Back From Extinction: Returning Threatened Pangolins to the Wild
By Alexander Richard Braczkowski, Christopher O'Bryan, Duan Biggs, and Raymond Jansen
Pangolins are also one of the world's most threatened species but new efforts are underway to reintroduce pangolins to parts of Africa where the animal has been extinct for decades.
The reintroduction of pangolins has not been easy. But it's vital to prevent this shy, mysterious creature from being lost forever.
A Cute But Threatened Species
Pangolins are the only mammals wholly-covered in scales, which they use to protect themselves from predators. They can also curl up into a tight ball.
They eat mainly ants, termites and larvae which they pick up with their sticky tongue. They can grow up to 1m in length from nose to tail and are sometimes referred to as scaly anteaters.
There is further evidence of the illegal trade in pangolin species openly on social media platforms such as Facebook.
The intense global trafficking of the species means the entire order (Pholidota) is threatened with extinction. For example, the Temminck's pangolins (Smutsia temminckii) went extinct in South Africa's KwaZulu Natal Province three decades ago.
Reintroduction of an Extinct Species
Each year in South Africa the African Pangolin Working Group (APWG) retrieves between 20 and 40 pangolins through intelligence operations with security forces.
These pangolins are often-traumatised and injured and are admitted to the Johannesburg Wildlife Veterinary Hospital for extensive medical treatment and rehabilitation before they can be considered for release.
In 2019, seven rescued Temminck's pangolins were reintroduced into South Africa's Phinda Private Game Reserve in the KwaZulu Natal Province.
Nine months on, five have survived. This reintroduction is a world first for a region that last saw a viable population of this species in the 1980s.
During the release, every individual pangolin followed a strict regime. They needed to become familiar with their new surroundings and be able to forage efficiently.
Pangolins released immediately following medical treatment had a low level of survival for various reasons, including inability to adapt to their release sites.
A ‘Soft Release’ in to the Wild
The process on Phinda game reserve involved a more gentle ease into re-wilding a population in a region that had not seen pangolins for many decades.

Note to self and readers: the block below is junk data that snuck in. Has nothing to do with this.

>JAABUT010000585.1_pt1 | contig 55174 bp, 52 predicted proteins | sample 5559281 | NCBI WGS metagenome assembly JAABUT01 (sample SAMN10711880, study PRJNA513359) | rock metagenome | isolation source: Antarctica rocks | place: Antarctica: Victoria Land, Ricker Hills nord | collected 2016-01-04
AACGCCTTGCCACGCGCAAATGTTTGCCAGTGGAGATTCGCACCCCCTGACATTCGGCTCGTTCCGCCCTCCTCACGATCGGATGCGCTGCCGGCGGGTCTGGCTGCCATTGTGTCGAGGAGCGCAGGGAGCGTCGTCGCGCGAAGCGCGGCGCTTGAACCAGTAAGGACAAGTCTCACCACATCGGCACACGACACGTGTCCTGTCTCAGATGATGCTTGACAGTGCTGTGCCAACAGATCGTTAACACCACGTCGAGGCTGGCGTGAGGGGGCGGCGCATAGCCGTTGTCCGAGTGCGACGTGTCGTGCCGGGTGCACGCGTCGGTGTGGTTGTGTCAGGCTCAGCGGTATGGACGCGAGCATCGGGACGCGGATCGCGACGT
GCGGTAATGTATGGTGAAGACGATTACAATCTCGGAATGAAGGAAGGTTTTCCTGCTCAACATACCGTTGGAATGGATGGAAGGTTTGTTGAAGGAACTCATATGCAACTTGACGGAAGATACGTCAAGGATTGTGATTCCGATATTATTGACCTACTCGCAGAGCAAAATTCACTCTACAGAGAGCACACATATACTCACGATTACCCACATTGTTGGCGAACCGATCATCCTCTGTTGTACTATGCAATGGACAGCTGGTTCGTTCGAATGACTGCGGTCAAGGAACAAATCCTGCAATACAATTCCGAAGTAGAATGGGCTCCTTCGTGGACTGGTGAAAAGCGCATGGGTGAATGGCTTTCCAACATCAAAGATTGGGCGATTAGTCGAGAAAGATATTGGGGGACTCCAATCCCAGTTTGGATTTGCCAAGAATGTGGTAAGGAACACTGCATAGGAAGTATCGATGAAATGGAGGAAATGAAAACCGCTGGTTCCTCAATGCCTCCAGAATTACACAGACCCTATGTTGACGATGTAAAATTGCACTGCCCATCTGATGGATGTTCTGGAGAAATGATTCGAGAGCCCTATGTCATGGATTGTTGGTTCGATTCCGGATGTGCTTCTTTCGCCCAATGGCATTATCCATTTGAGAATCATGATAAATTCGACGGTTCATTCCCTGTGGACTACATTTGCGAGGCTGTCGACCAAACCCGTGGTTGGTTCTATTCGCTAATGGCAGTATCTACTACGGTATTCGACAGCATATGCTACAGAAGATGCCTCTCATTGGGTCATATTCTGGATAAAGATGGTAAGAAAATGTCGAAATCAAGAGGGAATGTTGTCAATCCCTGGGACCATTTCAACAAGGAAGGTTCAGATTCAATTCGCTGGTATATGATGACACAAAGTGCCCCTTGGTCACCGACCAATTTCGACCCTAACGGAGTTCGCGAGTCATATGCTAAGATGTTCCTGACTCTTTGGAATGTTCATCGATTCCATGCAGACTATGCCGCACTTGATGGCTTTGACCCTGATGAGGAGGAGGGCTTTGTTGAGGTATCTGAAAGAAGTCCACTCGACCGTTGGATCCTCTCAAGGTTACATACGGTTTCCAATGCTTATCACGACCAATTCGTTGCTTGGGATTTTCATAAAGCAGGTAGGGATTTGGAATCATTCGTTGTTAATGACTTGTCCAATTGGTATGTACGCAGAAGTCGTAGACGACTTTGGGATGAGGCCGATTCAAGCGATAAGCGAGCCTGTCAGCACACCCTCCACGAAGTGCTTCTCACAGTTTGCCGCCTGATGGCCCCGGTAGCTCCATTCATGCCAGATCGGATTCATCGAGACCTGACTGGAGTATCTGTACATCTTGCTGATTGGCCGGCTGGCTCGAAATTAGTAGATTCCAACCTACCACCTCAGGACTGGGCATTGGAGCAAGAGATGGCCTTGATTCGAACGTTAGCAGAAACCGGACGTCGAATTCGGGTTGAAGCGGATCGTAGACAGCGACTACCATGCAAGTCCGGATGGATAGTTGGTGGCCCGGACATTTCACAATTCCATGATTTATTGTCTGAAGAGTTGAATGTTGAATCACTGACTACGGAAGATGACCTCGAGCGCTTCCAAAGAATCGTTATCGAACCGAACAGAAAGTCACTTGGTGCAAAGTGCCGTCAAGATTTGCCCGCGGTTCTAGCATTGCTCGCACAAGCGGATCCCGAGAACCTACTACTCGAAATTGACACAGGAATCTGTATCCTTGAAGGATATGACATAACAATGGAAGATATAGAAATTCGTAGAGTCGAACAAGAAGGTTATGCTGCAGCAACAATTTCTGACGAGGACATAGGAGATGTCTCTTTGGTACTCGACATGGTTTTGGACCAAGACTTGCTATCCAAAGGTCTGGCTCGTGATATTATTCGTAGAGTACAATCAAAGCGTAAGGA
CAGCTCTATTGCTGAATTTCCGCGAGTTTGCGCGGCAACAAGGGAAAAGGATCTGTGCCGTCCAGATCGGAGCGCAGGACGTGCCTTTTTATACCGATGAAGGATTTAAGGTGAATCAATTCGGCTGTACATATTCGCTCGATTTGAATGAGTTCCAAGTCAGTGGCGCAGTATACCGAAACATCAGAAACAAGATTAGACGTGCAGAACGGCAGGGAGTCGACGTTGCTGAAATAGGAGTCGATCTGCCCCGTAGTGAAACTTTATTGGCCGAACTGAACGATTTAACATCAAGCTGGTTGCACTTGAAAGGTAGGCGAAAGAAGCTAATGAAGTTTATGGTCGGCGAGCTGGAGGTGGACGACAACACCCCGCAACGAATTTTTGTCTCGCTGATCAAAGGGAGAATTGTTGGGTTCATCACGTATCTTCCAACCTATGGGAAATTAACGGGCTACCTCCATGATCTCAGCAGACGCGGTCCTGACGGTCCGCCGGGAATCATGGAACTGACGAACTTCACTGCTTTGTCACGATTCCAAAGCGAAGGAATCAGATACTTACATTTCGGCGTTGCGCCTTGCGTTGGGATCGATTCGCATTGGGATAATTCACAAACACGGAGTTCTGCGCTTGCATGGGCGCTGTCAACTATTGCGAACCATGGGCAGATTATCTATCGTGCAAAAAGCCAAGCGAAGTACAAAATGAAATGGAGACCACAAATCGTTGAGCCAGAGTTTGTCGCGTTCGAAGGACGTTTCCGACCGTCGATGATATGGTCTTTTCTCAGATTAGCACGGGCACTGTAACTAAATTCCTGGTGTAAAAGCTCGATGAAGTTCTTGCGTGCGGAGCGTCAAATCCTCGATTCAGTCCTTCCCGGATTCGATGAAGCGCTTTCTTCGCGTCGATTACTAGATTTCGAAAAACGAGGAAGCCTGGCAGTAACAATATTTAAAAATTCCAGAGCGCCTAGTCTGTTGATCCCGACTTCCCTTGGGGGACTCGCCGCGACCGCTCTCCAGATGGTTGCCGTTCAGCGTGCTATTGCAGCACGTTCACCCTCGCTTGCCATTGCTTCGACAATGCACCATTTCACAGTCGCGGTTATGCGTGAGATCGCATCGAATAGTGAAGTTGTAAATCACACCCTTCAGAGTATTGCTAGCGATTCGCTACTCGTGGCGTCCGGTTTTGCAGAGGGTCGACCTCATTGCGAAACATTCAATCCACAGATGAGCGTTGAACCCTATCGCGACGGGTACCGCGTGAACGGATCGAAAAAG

The soft release had two phases:
- a pre-release observational period
- an intensive monitoring period post release employing GPS satellite as well as VHF tracking tags.
The pre-release period lasted between two to three weeks and were characterised by daily walks (three to five hours) of individuals on the reserves. These walks were critical for acclimatising individuals to the local habitat, its sounds, smells and possible threats. It also helped them source suitable and sufficient ant and termite species for food.
Following that, the post release period of two to three months involved locating released pangolins daily at first, and then twice per week where they were weighed, a rapid health assessment was made and habitat features such as burrows and refuges monitored.
Phinda reserve manager Simon Naylor said:
A key component of the post release period was whether individuals gained or maintained their weight.
The way the animals move after release also reveals important clues to whether they will stay in an area; if they feed, roll in dung, enter burrows. Much of this behaviour indicates site fidelity and habitat acceptance.
Following nine months of monitoring and tracking, five of the seven survived in the region. One died of illness while the other was killed by a Nile crocodile.
Why Pangolin Reintroduction is Important
We know so little about this group of mammals that are vastly understudied and hold many secrets yet to be discovered by science but are on the verge of collapse.
The South African and Phinda story is one of hope for the Temminck's pangolin where they once again roam the savanna hills and plains of Zululand.